Extra Bold: A Feminist, Inclusive, Anti-racist, Nonbinary Field Guide for Graphic Designers

by Ellen Lupton, Jennifer Tobias - 2021 Princeton Architectural Press

Contributor: Mariana Spada

There is a feeling in the air that the practice of graphic design is increasingly reembracing its long and deep political roots. While this is not exactly a new phenomenon, in the last decade or so, the voices claiming for the field to be less entrenched in —and oriented to— the “mythical norm” of white, male, body-able and straight, cisgender subjects, have found a more decisive amplification, and those claims are resonating all over the place, from classrooms to agencies to campaigns.

Young graphic designers are -thankfully- coming from an increasingly diversity of backgrounds (racially, genderly, culturally and/or socioeconomically speaking), their work starts to branch off from the above mentioned assumptions, and pushes for a serious re-thinking of the many aspects that traditionally have guided the practice. From the long-established aesthetical canon that gets to tell apart what “is” design from what is not, to the processes that guide how a particular piece is produced, and to who a specific message is directed to; everything is (and must be) put under discussion. 

Enter the new Extra Bold book (Princeton Architectural Press). It has the subtitle of A Feminist, Inclusive, Anti-racist, Nonbinary Field Guide for Graphic Designers, although, as you finish it for the first time (this is one that invites second readings), the feeling remaining is that is something more than just a “career guide” oriented to design students or young professionals. The volume is packed with personal stories that often go ignored in similar books, as well as revealing interviews, advice, and examples of what inclusive design means (it even has memes!). And what is most important, just the right theoretical substratum to provide a succinct yet very useful cognitive map to reflect one’s own professional practice in a way that doesn’t reproduce the old vices of elitist design. Design is among other things a kind of power structure, and the authors behind this book come from outside the traditional places where such power has been historically held. This fact allows them to throw light over the mechanisms by which that same power operates, and that is a very welcome change.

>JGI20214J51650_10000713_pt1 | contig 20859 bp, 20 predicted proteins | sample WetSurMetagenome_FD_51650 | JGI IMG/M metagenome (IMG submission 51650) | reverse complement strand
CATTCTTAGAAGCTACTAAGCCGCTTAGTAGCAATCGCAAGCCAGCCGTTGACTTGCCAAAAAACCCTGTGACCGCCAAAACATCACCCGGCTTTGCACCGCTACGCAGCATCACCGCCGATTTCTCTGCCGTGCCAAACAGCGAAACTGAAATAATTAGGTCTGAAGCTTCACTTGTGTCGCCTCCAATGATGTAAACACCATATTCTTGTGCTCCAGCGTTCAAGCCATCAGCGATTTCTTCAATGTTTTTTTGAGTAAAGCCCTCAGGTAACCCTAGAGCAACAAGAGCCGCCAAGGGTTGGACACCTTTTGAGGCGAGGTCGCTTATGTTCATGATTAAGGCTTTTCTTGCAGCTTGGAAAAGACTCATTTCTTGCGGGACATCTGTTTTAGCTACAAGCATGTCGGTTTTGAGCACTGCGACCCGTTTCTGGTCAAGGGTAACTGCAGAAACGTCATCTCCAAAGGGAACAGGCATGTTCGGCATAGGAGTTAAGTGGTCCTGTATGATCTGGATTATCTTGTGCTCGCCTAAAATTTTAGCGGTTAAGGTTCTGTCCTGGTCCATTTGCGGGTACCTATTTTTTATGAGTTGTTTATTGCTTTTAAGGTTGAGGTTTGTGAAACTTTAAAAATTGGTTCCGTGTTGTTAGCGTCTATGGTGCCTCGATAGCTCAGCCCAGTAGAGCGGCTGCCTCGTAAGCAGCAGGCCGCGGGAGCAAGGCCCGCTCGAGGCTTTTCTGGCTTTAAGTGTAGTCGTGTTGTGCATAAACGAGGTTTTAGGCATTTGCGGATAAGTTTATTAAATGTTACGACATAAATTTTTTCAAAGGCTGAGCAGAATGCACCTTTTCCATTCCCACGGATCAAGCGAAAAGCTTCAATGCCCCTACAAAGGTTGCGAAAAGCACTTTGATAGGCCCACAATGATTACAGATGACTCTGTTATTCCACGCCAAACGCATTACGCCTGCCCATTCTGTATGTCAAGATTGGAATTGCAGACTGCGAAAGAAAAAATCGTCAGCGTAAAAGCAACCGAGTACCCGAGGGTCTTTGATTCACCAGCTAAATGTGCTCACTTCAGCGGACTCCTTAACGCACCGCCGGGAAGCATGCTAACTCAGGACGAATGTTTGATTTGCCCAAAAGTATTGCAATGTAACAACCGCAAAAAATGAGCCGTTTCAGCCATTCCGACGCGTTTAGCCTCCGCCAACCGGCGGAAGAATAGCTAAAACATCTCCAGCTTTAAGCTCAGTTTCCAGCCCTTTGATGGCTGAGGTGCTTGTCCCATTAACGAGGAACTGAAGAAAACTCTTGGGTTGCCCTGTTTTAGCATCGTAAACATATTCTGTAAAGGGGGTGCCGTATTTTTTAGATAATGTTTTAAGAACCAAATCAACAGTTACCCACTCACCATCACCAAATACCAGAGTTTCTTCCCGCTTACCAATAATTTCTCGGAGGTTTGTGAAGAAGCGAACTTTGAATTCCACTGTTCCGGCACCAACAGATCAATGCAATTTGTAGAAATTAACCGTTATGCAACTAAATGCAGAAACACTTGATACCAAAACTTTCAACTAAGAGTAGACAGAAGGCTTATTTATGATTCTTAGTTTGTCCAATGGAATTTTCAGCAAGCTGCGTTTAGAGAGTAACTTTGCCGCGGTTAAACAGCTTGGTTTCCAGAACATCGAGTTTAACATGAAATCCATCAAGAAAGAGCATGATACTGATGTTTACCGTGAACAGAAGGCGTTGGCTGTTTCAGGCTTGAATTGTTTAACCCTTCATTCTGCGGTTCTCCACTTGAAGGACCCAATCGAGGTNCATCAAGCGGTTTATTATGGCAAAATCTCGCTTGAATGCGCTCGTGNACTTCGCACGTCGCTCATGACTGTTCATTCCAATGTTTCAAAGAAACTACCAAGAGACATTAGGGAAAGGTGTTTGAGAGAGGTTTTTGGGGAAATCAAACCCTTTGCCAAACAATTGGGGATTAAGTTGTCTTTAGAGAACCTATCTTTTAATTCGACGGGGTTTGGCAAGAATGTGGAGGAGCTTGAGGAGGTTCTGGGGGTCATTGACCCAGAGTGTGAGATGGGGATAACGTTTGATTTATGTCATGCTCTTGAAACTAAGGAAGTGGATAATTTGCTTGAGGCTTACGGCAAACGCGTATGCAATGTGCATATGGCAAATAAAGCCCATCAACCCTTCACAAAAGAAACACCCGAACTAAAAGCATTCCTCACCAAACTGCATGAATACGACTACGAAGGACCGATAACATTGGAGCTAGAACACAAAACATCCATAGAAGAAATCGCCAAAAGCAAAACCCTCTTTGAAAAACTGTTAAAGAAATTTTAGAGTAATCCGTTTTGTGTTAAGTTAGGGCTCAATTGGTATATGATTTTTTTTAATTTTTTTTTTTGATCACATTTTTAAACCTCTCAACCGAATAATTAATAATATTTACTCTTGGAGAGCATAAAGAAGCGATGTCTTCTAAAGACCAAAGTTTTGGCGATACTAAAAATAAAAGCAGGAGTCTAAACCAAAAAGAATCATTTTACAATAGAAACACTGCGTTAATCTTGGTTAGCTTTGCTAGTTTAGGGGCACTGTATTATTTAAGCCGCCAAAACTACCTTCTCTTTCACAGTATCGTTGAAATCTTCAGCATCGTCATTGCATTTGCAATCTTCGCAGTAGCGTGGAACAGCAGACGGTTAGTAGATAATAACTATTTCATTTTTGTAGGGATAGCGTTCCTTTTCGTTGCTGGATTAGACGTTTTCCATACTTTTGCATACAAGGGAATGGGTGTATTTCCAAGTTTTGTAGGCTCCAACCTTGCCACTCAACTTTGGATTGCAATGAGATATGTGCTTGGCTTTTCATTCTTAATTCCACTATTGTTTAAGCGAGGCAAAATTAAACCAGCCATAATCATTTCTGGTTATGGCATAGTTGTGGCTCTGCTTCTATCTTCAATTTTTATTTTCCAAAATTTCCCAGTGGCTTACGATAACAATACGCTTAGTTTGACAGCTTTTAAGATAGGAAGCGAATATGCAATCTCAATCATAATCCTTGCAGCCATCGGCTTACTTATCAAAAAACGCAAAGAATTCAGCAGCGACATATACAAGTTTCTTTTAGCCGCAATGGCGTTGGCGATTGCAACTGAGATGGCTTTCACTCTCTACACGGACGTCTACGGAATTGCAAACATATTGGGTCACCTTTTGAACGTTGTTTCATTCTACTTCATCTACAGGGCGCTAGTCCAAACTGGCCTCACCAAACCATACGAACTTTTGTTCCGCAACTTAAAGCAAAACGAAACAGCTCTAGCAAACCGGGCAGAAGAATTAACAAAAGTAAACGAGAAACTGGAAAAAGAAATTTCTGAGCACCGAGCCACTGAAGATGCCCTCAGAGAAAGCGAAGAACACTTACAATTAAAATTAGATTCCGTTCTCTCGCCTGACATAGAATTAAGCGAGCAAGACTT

We are living in very political times, and accordingly, graphic design is claiming back a transformational role instead of one that relegates it to just communicating. This book is a valuable tool for professionals that work within or for organisations demanding a bold and explicitly inclusive visual communication strategy, as well as for those who find themselves in the position of having to translate a message that persuades and engages in a way that transcends the traditional political messages and aims to reach, at last, really everyone.